Horatio

Horatio
[Photo by Jacquelyn Griffin)

Monday, December 21, 2015

New York and Nimet

Today I was discussing old radio favorites with a colleague, and WQXR's inimitable Nimet Habachy came up. She of the silken voice, eclectic and excellent taste. I listened to New York at Night through my teen years, and my love of classical music was enhanced by her enthusiastic and witty table-setting. Thanks to the power of Teh Google, I found an engaging mini-memoir:
cheherazade spun tales for a Sultan for a lousy one thousand and one nights. I spun tapes, records and CD’s for insomniac New Yorkers for over six thousand and one nights on WQXR radio, the (then) radio station of the New York Times. Scheherazade enjoyed only one nocturnal companion, the Sultan Shahryar. I, on the other hand, had a handsome cross-section of New Yorkers on any given night; obstetricians, New York’s finest, the Entenmann delivery men, cabbies and a lot of people with jet lag who weren’t too sure where they were.

Scheherazade’s Sultan had a nasty habit of killing his night’s companion the next morning in retaliation for having been betrayed by his first love. But the wily Scheherazade told such good tales, the sultan had to keep her alive till the next day so he could hear the end of the story. Needing to keep my ratings up on the graveyard shift, I found I could tease the listeners into keeping me company a little longer by stringing out the identification of the piece of music, so they had to stay awake to find out what they were hearing.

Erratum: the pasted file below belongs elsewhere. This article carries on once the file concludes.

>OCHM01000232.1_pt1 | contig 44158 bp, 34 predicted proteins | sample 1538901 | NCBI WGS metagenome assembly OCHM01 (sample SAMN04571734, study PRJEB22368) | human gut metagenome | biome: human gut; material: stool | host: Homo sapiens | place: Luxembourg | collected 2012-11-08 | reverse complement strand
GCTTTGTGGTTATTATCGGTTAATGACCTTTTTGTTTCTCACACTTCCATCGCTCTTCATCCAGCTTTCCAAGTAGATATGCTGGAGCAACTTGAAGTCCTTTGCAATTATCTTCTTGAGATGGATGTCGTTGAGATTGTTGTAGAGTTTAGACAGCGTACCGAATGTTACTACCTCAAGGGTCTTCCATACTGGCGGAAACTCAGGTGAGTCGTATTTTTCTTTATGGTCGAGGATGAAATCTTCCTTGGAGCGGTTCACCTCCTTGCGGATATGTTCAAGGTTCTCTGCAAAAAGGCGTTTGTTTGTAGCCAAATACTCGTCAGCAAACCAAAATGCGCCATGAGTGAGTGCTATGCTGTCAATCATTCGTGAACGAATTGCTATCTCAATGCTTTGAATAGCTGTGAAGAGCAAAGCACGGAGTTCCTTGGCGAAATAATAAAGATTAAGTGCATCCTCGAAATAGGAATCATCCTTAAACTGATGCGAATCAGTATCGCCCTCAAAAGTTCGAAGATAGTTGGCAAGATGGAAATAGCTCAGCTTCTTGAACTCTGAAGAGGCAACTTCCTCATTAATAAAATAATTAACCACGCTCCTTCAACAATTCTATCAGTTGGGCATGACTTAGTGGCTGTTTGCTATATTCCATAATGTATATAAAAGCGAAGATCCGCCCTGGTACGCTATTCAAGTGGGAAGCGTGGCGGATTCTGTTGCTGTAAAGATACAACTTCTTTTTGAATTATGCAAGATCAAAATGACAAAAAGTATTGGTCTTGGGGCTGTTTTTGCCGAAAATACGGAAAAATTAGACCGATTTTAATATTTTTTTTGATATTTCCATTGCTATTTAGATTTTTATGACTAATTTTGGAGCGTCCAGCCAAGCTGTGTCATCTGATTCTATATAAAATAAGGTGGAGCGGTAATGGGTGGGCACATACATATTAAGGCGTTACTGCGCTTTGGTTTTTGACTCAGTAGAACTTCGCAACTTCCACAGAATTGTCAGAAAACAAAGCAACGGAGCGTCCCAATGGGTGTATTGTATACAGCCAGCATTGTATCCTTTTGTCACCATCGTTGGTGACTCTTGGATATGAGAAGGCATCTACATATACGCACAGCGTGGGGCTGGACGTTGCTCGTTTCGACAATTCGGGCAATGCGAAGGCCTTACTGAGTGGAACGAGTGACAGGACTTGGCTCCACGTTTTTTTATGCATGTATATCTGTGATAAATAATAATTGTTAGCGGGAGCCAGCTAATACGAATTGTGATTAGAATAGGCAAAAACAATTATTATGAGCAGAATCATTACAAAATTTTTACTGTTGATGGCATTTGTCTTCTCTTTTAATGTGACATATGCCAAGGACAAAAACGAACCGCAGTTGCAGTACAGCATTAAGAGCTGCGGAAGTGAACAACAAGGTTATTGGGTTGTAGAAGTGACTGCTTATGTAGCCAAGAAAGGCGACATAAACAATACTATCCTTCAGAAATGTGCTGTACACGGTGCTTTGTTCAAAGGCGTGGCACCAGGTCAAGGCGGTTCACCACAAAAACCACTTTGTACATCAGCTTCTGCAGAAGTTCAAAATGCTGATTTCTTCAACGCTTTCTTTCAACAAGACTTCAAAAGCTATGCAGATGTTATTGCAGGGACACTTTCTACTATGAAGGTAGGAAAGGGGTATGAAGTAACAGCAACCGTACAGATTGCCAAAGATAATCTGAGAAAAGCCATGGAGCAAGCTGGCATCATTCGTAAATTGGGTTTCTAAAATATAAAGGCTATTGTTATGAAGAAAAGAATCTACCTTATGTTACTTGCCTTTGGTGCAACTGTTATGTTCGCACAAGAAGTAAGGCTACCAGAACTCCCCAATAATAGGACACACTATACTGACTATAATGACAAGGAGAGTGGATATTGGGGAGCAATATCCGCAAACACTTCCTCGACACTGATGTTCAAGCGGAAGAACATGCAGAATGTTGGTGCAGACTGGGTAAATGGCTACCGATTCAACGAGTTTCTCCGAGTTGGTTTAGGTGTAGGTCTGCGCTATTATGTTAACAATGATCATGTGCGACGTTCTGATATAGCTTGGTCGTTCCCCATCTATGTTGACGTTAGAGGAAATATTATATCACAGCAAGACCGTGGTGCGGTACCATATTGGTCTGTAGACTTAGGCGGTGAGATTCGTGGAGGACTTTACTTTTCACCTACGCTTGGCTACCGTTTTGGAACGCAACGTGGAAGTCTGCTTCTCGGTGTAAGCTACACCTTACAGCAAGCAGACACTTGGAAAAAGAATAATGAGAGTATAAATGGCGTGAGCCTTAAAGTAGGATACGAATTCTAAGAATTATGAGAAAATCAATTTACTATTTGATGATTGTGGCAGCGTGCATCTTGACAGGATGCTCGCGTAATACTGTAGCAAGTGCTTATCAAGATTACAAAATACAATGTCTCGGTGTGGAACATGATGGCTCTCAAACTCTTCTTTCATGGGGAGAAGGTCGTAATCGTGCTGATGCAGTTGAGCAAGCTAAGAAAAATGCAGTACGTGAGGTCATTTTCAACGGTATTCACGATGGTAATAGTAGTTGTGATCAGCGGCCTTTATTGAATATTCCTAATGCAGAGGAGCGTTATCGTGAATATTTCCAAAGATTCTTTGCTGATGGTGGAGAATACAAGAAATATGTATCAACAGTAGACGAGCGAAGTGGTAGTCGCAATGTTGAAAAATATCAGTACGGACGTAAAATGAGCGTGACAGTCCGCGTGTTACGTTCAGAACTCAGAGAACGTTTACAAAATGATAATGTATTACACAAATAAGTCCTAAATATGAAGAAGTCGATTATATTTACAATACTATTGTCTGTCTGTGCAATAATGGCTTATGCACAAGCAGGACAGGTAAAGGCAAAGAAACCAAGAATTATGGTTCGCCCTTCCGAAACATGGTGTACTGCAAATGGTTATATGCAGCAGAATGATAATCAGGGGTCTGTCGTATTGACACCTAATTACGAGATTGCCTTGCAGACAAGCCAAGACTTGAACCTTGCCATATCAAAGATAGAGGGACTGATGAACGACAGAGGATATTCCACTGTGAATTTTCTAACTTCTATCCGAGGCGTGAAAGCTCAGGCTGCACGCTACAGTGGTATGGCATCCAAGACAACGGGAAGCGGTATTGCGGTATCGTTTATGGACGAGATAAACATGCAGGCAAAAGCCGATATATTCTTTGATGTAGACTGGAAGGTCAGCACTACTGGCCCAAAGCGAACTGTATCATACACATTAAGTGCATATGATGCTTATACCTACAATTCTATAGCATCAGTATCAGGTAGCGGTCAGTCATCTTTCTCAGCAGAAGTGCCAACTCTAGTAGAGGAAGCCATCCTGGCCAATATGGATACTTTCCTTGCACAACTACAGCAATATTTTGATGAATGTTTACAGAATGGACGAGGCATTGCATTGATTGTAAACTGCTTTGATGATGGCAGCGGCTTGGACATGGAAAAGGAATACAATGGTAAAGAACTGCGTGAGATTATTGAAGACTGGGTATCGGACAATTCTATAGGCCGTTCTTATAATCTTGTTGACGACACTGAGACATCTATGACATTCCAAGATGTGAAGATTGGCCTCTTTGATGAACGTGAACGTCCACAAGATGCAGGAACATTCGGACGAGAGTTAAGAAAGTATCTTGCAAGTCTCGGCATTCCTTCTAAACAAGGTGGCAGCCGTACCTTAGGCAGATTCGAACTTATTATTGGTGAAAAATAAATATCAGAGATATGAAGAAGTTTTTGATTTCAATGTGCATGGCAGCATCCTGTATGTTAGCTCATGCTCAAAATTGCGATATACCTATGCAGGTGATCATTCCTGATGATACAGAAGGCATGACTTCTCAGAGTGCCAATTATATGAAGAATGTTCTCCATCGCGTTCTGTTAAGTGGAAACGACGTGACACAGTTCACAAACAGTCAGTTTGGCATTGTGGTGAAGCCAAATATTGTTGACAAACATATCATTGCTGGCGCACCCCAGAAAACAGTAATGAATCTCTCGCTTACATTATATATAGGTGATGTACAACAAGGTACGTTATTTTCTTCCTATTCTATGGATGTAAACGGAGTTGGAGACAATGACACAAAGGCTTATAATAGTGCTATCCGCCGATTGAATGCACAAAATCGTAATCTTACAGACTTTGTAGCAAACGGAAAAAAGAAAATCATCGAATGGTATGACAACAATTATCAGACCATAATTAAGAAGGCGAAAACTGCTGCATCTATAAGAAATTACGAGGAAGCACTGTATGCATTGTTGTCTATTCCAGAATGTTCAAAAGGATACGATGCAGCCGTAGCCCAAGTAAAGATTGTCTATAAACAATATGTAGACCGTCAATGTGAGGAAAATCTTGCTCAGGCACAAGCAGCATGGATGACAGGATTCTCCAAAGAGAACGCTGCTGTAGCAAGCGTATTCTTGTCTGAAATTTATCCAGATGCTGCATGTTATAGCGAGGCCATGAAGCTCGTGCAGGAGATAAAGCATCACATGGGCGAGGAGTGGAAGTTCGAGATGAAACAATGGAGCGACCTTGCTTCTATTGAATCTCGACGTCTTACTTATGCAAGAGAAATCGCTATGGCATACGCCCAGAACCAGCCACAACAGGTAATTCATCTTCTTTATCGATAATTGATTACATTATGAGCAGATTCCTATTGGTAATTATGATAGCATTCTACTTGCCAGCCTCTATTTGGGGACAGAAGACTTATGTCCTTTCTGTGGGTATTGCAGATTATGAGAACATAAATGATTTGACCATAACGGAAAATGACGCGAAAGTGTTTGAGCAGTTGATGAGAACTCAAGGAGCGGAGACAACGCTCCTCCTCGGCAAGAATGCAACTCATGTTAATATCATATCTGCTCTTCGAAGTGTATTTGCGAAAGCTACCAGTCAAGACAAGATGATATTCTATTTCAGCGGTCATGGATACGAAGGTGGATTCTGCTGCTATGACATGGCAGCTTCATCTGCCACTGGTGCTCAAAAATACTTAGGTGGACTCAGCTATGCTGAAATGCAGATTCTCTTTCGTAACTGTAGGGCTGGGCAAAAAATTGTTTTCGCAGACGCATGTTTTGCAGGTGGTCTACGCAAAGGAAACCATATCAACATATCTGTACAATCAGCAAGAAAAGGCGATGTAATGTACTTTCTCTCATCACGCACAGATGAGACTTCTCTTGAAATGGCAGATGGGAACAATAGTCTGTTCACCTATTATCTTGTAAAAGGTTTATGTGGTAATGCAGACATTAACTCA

Many was the time listeners had to hear a brief history of Tudor England before finally learning they had been hearing Gloriana, Benjamin Britten’s opera on Elizabeth Tudor. If I created an intriguing enough link to the next piece, why then I could keep the listener around for maybe the next offering and the next… Then, Mr. Arbitron, who kept score of numbers of listeners out there, would have to concede someone was there at 4 am and I could keep my job a little longer.

Like Scheherazade, I could indulge in certain powers. Even as she could lull the Sultan with a romantic tale, I could do the same by offering the music of Debussy and Vaughan Williams. Scheherazade could excite the Sultan with a rousing adventure: all I had to do was play Wagner, a sure fire way to keep anyone awake. With diabolical pleasure, I pushed a button and New York slept or jumped out of bed at my command. Heady stuff.

How did it all come about? In 1980, I was “at liberty” but performing as a chorister in a singular production of Carmen playing every geriatric center between Manhattan and Co-Op City. I was reveling in putting the voice lessons I was taking to good use and learning the Bizet score. The population of Seville varied according to who was employed from week to week. Wishing to play my part to the utmost, I concocted what I deemed was an appropriate Spanish get-up, heavy on red and gold bangles. It wasn’t my fault that our Carmen was diminutive and favored beige and that some elderly residents mistook me for Carmen.
Read the rest, and meet the lady who helped me fall in love with classical music.

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